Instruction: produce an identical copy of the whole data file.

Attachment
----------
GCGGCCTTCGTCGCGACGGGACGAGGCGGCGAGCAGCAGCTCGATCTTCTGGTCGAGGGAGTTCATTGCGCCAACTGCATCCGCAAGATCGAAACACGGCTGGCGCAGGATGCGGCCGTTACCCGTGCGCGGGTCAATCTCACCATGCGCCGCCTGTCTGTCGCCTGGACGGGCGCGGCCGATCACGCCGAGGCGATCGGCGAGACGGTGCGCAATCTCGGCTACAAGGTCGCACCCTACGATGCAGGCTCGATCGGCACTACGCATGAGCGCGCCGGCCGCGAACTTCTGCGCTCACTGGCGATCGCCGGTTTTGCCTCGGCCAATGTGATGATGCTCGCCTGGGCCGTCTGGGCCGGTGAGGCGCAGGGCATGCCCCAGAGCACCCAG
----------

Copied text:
GCGGCCTTCGTCGCGACGGGACGAGGCGGCGAGCAGCAGCTCGATCTTCTGGTCGAGGGAGTTCATTGCGCCAACTGCATCCGCAAGATCGAAACACGGCTGGCGCAGGATGCGGCCGTTACCCGTGCGCGGGTCAATCTCACCATGCGCCGCCTGTCTGTCGCCTGGACGGGCGCGGCCGATCACGCCGAGGCGATCGGCGAGACGGTGCGCAATCTCGGCTACAAGGTCGCACCCTACGATGCAGGCTCGATCGGCACTACGCATGAGCGCGCCGGCCGCGAACTTCTGCGCTCACTGGCGATCGCCGGTTTTGCCTCGGCCAATGTGATGATGCTCGCCTGGGCCGTCTGGGCCGGTGAGGCGCAGGGCATGCCCCAGAGCACCCAG